Last week, I dreamed I was standing on the second floor of a huge factory, leaning on a railing that bordered a metal walkway that overlooked a large machine. The machine was a giant loom and to each side of that were smaller looms. There were workers in greasy overalls working and they all looked like me. I couldn't make out what was being woven on the large central loom but on the smaller ones, I saw bits of my previous work represented as large rugs or perhaps wall hangings. The workers were unraveling those pieces of my art like you would a sweater. Stretched canvas paintings, doodled drawings, clay sculptures: all were being teased apart into piles of colorful thread and those threads were being fed, all at once, into the mechanism of the central loom. I saw a shuttle flying back and forth, seemingly of its own accord and something, something marvelous but mysterious, was spooling out the other end. And that's it; at that point I woke up, frustrated that I hadn't been able to see further but I guess I can't expect for it all to be handed to me. I think my subconscious believes I need to figure a few things out for myself in the light of day.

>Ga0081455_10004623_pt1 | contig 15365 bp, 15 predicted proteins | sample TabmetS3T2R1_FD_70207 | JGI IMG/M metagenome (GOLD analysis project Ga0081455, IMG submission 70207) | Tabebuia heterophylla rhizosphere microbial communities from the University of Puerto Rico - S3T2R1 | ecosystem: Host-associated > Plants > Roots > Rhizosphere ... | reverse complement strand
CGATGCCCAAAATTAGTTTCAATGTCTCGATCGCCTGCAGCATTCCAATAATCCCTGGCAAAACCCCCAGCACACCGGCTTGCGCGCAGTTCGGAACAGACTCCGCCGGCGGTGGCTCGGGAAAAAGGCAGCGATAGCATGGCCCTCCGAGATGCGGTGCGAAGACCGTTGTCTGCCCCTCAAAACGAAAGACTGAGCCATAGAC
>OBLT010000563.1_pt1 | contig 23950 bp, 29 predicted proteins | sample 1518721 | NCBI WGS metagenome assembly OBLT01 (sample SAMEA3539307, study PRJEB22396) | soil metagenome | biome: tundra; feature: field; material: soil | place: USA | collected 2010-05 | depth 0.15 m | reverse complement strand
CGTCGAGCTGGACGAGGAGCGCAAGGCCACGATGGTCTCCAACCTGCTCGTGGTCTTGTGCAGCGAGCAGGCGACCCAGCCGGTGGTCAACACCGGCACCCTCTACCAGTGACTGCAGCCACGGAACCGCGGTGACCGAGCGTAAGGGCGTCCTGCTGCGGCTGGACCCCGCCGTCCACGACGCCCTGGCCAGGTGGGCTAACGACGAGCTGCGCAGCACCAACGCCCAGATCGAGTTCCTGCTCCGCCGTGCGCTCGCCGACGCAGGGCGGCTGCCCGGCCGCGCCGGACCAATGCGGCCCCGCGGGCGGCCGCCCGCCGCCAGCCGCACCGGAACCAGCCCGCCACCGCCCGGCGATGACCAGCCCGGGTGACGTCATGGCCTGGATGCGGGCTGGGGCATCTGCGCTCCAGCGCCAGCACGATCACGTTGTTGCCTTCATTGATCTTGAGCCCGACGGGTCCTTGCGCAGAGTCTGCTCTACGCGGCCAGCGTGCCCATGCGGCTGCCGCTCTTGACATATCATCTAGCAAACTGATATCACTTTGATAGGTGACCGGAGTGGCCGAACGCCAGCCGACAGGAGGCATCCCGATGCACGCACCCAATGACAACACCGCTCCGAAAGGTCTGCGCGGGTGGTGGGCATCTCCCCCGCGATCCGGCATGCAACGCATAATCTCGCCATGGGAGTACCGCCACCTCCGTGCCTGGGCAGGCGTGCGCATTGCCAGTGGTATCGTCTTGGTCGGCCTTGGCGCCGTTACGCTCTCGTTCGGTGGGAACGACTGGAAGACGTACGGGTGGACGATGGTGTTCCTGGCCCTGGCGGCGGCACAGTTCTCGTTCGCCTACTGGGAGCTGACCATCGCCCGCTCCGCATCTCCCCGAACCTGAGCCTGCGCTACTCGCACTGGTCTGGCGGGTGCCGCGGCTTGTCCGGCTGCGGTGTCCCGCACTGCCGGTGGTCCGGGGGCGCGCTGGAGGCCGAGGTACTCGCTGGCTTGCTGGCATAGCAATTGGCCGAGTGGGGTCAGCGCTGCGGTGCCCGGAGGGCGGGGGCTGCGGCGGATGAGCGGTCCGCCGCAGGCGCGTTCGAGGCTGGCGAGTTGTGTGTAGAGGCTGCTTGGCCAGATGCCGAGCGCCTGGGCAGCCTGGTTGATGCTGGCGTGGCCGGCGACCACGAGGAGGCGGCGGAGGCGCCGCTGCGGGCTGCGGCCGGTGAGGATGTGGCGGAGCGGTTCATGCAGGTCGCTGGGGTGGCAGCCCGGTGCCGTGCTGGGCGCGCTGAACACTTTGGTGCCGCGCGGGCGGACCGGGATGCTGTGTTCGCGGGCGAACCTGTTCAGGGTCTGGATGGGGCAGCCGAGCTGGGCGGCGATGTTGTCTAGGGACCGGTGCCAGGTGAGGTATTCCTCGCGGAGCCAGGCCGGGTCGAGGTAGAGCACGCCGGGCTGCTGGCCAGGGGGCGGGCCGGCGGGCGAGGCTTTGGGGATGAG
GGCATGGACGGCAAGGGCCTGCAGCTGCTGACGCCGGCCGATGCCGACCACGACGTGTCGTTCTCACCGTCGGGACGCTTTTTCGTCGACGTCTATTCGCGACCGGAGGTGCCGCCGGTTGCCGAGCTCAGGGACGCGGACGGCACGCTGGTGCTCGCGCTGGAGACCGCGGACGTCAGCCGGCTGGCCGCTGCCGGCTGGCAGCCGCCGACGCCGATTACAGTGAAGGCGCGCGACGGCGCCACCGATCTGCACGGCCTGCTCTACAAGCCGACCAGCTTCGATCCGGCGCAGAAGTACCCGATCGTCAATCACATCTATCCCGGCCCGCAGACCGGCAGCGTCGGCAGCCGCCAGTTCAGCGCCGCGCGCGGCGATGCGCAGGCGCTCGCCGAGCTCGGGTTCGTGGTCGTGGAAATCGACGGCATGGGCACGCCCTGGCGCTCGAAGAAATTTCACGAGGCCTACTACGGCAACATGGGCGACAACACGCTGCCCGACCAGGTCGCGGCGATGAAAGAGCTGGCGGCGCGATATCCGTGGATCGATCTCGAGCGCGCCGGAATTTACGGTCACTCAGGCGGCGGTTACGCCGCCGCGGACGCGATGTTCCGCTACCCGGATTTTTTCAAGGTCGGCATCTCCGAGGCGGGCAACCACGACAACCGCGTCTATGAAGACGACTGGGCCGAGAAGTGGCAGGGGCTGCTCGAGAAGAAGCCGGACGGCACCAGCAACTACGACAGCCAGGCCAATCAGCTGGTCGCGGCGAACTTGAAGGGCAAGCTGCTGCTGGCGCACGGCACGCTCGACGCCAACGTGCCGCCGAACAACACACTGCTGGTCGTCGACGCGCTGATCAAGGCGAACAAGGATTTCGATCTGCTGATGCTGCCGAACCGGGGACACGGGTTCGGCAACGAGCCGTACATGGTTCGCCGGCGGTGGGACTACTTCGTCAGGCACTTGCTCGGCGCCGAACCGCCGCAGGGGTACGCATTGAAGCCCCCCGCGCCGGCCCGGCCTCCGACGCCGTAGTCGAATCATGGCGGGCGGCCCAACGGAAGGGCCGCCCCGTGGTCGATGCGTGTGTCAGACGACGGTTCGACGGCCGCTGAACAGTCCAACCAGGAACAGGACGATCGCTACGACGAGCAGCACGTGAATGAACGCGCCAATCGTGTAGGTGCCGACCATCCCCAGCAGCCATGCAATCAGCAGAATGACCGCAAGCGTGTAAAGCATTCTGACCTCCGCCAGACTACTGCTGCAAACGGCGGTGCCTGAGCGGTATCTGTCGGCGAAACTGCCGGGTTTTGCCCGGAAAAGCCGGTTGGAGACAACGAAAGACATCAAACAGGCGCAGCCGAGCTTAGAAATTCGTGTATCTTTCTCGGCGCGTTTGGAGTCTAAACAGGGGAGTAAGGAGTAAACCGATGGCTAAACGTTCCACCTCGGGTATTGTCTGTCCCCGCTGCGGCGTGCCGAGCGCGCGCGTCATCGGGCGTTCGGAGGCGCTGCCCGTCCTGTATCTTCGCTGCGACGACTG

This dream is particularly on point for me as I begin preparing for my October show. I am working out the inclusion of assemblage and sculpture alongside my paintings. In truth, they are not new ideas but rather past explorations from previous work, public and private, that are exciting to me again. I like to constantly reinvent myself and I do that by mining my past interests for future inspiration. I take that "old" work and weave it into my current set of passions to form something brand new. In that way, I strengthen my unique look (aka "style".) I can put up a completely different show every year and yet, it still has my mark.